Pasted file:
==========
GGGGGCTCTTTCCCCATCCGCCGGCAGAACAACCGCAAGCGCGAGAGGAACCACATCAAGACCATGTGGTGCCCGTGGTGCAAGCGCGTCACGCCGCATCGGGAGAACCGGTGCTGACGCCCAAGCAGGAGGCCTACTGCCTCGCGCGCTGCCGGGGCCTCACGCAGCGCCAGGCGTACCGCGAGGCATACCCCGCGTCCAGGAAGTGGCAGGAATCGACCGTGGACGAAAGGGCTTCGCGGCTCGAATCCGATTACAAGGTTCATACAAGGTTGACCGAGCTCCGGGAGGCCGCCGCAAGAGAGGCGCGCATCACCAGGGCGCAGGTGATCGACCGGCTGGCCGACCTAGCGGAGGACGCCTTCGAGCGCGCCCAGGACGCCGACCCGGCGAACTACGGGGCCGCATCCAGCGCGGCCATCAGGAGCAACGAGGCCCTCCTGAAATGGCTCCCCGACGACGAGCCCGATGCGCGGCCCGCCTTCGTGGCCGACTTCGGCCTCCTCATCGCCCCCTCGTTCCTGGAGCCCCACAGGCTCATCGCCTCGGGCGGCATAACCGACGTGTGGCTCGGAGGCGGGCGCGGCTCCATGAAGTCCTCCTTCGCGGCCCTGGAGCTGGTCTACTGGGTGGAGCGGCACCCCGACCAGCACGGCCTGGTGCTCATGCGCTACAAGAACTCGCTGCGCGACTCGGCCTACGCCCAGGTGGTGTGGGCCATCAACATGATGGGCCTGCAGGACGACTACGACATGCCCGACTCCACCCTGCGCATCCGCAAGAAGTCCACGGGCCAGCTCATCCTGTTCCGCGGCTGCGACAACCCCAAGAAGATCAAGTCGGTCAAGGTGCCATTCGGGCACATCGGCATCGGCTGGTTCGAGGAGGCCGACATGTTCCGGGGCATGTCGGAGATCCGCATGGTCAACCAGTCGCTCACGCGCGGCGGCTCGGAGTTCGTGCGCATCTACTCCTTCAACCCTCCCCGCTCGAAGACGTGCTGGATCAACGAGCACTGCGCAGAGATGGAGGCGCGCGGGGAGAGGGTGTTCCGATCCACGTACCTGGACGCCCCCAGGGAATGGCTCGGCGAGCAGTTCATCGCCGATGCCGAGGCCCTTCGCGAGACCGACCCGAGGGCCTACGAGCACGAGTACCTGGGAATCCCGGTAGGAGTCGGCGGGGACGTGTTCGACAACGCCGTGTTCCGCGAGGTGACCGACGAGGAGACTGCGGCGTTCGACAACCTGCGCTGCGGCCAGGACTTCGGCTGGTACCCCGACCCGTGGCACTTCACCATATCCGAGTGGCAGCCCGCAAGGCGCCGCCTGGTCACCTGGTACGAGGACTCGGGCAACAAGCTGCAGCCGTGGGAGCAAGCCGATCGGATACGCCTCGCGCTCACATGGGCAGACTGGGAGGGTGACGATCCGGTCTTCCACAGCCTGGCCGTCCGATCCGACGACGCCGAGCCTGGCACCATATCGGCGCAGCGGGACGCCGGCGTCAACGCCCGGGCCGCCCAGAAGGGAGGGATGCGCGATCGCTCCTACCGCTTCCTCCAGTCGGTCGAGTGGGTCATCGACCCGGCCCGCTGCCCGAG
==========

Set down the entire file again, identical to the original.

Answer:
GGGGGCTCTTTCCCCATCCGCCGGCAGAACAACCGCAAGCGCGAGAGGAACCACATCAAGACCATGTGGTGCCCGTGGTGCAAGCGCGTCACGCCGCATCGGGAGAACCGGTGCTGACGCCCAAGCAGGAGGCCTACTGCCTCGCGCGCTGCCGGGGCCTCACGCAGCGCCAGGCGTACCGCGAGGCATACCCCGCGTCCAGGAAGTGGCAGGAATCGACCGTGGACGAAAGGGCTTCGCGGCTCGAATCCGATTACAAGGTTCATACAAGGTTGACCGAGCTCCGGGAGGCCGCCGCAAGAGAGGCGCGCATCACCAGGGCGCAGGTGATCGACCGGCTGGCCGACCTAGCGGAGGACGCCTTCGAGCGCGCCCAGGACGCCGACCCGGCGAACTACGGGGCCGCATCCAGCGCGGCCATCAGGAGCAACGAGGCCCTCCTGAAATGGCTCCCCGACGACGAGCCCGATGCGCGGCCCGCCTTCGTGGCCGACTTCGGCCTCCTCATCGCCCCCTCGTTCCTGGAGCCCCACAGGCTCATCGCCTCGGGCGGCATAACCGACGTGTGGCTCGGAGGCGGGCGCGGCTCCATGAAGTCCTCCTTCGCGGCCCTGGAGCTGGTCTACTGGGTGGAGCGGCACCCCGACCAGCACGGCCTGGTGCTCATGCGCTACAAGAACTCGCTGCGCGACTCGGCCTACGCCCAGGTGGTGTGGGCCATCAACATGATGGGCCTGCAGGACGACTACGACATGCCCGACTCCACCCTGCGCATCCGCAAGAAGTCCACGGGCCAGCTCATCCTGTTCCGCGGCTGCGACAACCCCAAGAAGATCAAGTCGGTCAAGGTGCCATTCGGGCACATCGGCATCGGCTGGTTCGAGGAGGCCGACATGTTCCGGGGCATGTCGGAGATCCGCATGGTCAACCAGTCGCTCACGCGCGGCGGCTCGGAGTTCGTGCGCATCTACTCCTTCAACCCTCCCCGCTCGAAGACGTGCTGGATCAACGAGCACTGCGCAGAGATGGAGGCGCGCGGGGAGAGGGTGTTCCGATCCACGTACCTGGACGCCCCCAGGGAATGGCTCGGCGAGCAGTTCATCGCCGATGCCGAGGCCCTTCGCGAGACCGACCCGAGGGCCTACGAGCACGAGTACCTGGGAATCCCGGTAGGAGTCGGCGGGGACGTGTTCGACAACGCCGTGTTCCGCGAGGTGACCGACGAGGAGACTGCGGCGTTCGACAACCTGCGCTGCGGCCAGGACTTCGGCTGGTACCCCGACCCGTGGCACTTCACCATATCCGAGTGGCAGCCCGCAAGGCGCCGCCTGGTCACCTGGTACGAGGACTCGGGCAACAAGCTGCAGCCGTGGGAGCAAGCCGATCGGATACGCCTCGCGCTCACATGGGCAGACTGGGAGGGTGACGATCCGGTCTTCCACAGCCTGGCCGTCCGATCCGACGACGCCGAGCCTGGCACCATATCGGCGCAGCGGGACGCCGGCGTCAACGCCCGGGCCGCCCAGAAGGGAGGGATGCGCGATCGCTCCTACCGCTTCCTCCAGTCGGTCGAGTGGGTCATCGACCCGGCCCGCTGCCCGAG